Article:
The volume, “a collection of 17 fairy tales, featuring LGBTQ + and gender-nonconforming characters and heroes from various disadvantaged racial/ethnic and socio-economic backgrounds was published in 2020 by the Hungarian NGO Labrisz Lesbian Association. The stories address gender relations, disability, discrimination, social justice, poverty, domestic violence, child adoption, gender transition and same-sex love,” she writes.
“It was immediately labelled as “LGBT propaganda” and demonized as a tool for “spreading gender ideology” by the far right, leading to the implementation of legislation to restrict young LGBTQ + people’s rights, in the name of “protecting children”. In turn, these political acts triggered unprecedented national and international support for the book and the Hungarian LGBTQ + community,” she continues, adding that the book “became a symbol of resistance against oppression, stigmatization, discrimination and the increasingly autocratic regime.”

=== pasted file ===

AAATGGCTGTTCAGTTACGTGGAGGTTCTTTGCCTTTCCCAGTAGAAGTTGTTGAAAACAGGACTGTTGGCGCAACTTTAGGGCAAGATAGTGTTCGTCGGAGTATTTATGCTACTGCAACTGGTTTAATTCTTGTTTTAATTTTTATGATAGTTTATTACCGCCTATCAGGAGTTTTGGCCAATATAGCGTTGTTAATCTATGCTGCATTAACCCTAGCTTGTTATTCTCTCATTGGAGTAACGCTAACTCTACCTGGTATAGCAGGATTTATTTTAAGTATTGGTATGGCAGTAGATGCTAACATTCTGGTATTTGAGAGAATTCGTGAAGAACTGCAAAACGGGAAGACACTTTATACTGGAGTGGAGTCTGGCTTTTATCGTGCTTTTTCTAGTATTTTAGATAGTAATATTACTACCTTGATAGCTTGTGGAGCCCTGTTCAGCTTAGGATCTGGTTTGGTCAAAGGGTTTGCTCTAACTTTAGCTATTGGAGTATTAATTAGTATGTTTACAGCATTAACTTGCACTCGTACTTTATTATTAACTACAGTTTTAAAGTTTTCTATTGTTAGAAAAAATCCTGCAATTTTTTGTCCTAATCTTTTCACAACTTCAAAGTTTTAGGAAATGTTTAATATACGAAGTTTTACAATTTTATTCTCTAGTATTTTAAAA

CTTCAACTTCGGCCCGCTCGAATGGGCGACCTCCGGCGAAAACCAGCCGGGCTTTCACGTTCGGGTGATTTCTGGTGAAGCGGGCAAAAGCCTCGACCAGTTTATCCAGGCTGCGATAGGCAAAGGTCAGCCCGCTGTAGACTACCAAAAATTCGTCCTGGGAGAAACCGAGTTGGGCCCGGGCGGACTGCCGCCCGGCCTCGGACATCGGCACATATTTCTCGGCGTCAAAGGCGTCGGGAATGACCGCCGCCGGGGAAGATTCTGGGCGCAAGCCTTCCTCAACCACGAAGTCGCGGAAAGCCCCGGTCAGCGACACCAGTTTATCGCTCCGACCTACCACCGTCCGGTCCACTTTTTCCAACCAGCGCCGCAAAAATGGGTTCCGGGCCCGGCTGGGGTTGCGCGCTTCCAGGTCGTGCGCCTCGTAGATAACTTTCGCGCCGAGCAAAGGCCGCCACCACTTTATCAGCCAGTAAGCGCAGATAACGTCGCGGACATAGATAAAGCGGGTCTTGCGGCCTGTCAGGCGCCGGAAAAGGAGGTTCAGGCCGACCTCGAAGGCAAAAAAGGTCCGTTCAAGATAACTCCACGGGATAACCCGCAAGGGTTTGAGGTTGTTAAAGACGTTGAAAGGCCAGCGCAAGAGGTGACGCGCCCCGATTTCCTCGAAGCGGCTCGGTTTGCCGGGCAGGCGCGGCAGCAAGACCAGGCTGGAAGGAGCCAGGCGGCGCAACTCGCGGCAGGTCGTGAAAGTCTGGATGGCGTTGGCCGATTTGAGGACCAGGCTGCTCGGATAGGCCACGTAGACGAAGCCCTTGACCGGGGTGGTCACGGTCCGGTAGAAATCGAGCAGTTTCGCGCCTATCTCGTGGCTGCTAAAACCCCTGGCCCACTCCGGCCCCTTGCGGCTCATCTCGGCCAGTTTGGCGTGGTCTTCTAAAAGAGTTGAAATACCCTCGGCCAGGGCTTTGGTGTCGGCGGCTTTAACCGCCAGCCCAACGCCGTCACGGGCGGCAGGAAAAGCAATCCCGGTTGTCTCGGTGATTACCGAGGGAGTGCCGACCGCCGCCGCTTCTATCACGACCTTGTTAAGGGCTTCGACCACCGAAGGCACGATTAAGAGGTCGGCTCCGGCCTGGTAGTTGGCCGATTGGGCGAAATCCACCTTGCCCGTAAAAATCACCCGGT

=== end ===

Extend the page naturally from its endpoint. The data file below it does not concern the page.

In this activist essay, the author tells the story of this book and reflects on lesbian resistance against anti-gender ideology, coalition-building and cultural production in present-day Hungary. She discusses the “impacts of ideologically based intrusions of state control and the ongoing global media attention on Labrisz, and thinks about what ways of resistance can be imagined and effective against an authoritarian post-fascist regime.”
Read the full article here.